Here too then, Law 21 violates social contract theory because in refusing to grant the right to religious freedom, the legislation discriminates against practicing religious citizens, and violates the principle of equality as a result. In fact, Locke presents an argument for religious toleration, whereby he “holds that the use of force by the state to get people to hold certain beliefs or engage in certain ceremonies or practices is illegitimate” (Tuckness). And though Locke meant to emphasize the importance of establishing a secular state, his insistence that governments be prevented from imposing beliefs upon their constituents, indicates that Law 21 violates social contract theory nonetheless for attempting to impose the belief of laicity upon Quebec residents (Loi noo 21). Consequently, because Law 21 fails to grant the right to religious expression, it intrinsically favours those who conform to the State’s imposed belief of secularism, while marginalizing those holding religious beliefs and denying them the right to equality by means of their inferior treatment. More than that, Locke specifically “states in the Two Treatises that the power of the Government is limited to the public good” because it is a power with “‘no other end but preservation,’” meaning it “cannot justify killing, enslaving, or plundering [its] citizens” (Uzgalis). Yet, Law 21 clearly plunders the right to religious freedom such that it clearly disregards the principle of equality under the rule of law.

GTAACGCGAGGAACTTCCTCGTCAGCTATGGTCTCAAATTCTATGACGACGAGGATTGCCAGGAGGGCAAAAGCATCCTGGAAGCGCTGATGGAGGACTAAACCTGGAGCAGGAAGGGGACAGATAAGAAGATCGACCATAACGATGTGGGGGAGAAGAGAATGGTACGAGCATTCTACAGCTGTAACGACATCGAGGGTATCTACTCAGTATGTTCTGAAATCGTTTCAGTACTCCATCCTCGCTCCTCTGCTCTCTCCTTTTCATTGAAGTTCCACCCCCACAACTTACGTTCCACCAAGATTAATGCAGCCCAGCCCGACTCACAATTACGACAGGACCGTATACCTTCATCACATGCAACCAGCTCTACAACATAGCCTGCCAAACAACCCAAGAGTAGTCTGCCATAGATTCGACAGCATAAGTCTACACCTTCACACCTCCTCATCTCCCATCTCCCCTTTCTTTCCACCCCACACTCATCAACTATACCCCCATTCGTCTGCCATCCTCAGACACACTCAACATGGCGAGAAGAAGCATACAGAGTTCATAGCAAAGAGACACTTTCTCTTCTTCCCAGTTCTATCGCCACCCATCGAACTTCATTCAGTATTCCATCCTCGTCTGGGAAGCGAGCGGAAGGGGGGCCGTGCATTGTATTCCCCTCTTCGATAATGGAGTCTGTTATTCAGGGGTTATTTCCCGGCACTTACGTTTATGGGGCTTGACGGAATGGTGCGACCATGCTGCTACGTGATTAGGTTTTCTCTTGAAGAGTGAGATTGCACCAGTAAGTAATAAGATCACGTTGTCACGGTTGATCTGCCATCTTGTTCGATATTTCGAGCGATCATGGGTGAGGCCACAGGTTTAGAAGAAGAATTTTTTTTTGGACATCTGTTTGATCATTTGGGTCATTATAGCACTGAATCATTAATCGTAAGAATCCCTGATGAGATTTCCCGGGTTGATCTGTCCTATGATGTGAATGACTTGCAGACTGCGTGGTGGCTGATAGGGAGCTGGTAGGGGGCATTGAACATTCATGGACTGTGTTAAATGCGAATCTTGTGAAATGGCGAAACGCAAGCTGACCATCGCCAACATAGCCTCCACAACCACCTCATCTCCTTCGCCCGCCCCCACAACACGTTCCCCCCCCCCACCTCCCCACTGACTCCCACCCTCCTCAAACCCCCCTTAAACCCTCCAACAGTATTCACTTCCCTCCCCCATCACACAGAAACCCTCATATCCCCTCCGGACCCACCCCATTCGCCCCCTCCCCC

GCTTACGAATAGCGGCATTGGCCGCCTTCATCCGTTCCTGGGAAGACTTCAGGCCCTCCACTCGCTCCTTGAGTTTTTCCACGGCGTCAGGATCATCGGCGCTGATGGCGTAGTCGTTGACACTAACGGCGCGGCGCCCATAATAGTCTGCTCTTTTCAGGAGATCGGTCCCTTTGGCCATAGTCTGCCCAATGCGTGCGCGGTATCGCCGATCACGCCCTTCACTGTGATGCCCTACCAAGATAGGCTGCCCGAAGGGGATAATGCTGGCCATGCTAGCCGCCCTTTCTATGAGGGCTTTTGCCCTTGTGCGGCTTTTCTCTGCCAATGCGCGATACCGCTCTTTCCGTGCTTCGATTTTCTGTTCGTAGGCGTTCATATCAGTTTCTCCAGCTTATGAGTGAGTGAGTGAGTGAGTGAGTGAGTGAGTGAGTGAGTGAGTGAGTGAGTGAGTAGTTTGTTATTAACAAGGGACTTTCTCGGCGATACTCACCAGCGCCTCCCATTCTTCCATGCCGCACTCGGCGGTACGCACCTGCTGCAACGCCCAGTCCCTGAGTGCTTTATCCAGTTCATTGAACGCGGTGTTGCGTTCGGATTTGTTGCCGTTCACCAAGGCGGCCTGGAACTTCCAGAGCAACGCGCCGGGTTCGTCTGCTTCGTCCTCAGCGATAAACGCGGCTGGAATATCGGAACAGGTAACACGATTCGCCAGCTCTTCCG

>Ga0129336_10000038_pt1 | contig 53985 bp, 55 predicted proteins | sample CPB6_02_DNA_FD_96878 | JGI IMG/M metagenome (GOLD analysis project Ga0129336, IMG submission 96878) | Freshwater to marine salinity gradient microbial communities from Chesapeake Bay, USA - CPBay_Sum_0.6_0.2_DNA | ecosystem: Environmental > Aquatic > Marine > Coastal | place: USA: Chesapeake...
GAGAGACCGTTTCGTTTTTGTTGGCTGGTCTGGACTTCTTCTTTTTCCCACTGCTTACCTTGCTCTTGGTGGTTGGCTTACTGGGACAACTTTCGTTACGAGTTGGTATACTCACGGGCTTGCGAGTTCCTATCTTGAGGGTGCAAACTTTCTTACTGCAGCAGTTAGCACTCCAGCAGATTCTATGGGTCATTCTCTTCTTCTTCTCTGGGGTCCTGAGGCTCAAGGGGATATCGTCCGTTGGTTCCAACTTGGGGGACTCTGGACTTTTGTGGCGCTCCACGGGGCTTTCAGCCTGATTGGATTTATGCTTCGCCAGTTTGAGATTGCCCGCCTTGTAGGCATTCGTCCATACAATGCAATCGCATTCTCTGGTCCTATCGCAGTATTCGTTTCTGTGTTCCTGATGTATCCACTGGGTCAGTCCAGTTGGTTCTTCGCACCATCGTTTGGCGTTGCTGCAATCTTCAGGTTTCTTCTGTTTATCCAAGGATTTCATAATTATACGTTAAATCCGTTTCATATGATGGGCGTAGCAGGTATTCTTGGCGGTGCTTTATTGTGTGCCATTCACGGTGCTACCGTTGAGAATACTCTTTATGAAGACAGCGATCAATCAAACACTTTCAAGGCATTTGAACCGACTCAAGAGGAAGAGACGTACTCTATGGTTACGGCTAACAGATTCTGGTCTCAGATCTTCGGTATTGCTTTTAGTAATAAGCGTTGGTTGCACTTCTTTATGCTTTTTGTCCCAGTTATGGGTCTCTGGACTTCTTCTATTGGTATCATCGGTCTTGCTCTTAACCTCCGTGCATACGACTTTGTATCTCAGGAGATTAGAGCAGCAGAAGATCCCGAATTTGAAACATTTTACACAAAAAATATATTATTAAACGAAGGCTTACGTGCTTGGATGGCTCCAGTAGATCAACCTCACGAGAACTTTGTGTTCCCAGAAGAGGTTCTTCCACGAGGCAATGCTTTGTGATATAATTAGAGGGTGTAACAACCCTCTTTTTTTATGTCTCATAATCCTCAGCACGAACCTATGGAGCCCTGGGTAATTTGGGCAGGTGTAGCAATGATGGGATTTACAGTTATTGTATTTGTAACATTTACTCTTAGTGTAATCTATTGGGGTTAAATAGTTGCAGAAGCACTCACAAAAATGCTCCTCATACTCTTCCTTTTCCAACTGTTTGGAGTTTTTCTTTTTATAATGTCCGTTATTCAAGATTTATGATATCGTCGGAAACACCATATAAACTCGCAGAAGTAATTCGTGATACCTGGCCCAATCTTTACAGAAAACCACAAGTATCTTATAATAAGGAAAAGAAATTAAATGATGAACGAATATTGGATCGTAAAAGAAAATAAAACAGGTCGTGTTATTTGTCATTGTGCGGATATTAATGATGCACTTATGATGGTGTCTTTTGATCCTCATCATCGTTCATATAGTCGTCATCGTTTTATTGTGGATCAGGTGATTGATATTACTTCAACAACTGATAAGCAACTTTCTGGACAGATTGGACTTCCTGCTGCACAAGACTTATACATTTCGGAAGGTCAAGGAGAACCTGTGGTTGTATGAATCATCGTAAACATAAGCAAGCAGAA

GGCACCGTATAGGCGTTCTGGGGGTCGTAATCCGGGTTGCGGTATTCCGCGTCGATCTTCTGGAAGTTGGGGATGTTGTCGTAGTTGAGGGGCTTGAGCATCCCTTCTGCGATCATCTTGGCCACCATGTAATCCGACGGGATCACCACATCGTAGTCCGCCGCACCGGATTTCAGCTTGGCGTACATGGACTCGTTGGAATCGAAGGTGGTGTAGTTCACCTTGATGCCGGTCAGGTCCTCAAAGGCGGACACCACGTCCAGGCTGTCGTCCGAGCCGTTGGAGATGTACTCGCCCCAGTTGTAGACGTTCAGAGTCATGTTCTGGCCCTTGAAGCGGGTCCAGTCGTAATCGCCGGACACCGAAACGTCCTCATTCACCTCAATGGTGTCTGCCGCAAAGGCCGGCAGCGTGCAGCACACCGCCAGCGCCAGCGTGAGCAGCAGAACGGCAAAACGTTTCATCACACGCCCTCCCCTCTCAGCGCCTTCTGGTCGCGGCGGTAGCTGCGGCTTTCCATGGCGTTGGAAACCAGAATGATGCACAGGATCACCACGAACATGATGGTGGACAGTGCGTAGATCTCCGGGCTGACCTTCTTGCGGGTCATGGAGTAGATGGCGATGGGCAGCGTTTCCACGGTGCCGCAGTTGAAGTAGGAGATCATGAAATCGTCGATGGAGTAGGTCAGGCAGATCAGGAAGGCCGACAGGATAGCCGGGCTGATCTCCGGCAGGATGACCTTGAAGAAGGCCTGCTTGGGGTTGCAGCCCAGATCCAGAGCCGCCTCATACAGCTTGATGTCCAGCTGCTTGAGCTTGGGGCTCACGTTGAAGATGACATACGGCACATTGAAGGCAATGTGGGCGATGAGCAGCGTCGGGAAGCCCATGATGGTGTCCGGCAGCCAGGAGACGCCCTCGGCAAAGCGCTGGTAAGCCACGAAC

Hobbes and Locke: Different Approaches to Contract Theory and Why these Differences Matter with the Case of Law 21
Although Hobbes and Locke generally model complementary theories, Locke places an emphasis on the importance of individuals to exercise rebellion when fundamental aspects of the rule of law—as seen in the case of Law 21—are being compromised, while Hobbes presents a more absolutist perspective. Indeed, Hobbes asserts the necessity of establishing an “absolute sovereign” in order to ensure the progression of civilized society (Lloyd, and Sreedhar). Whereas Locke affirms that, in any form of government, “rulers […] may be resisted if they act contrary to the trust reposed in them” (Baumgold14), Hobbes contends that a “‘dissolute condition of masterlesse men, without subjection to Lawes, and a coercive Power to tye their hands from rapine, and revenge’ [makes] impossible all of the basic security upon which comfortable, sociable, civilized life depends” (Llyod, and Sreedhar).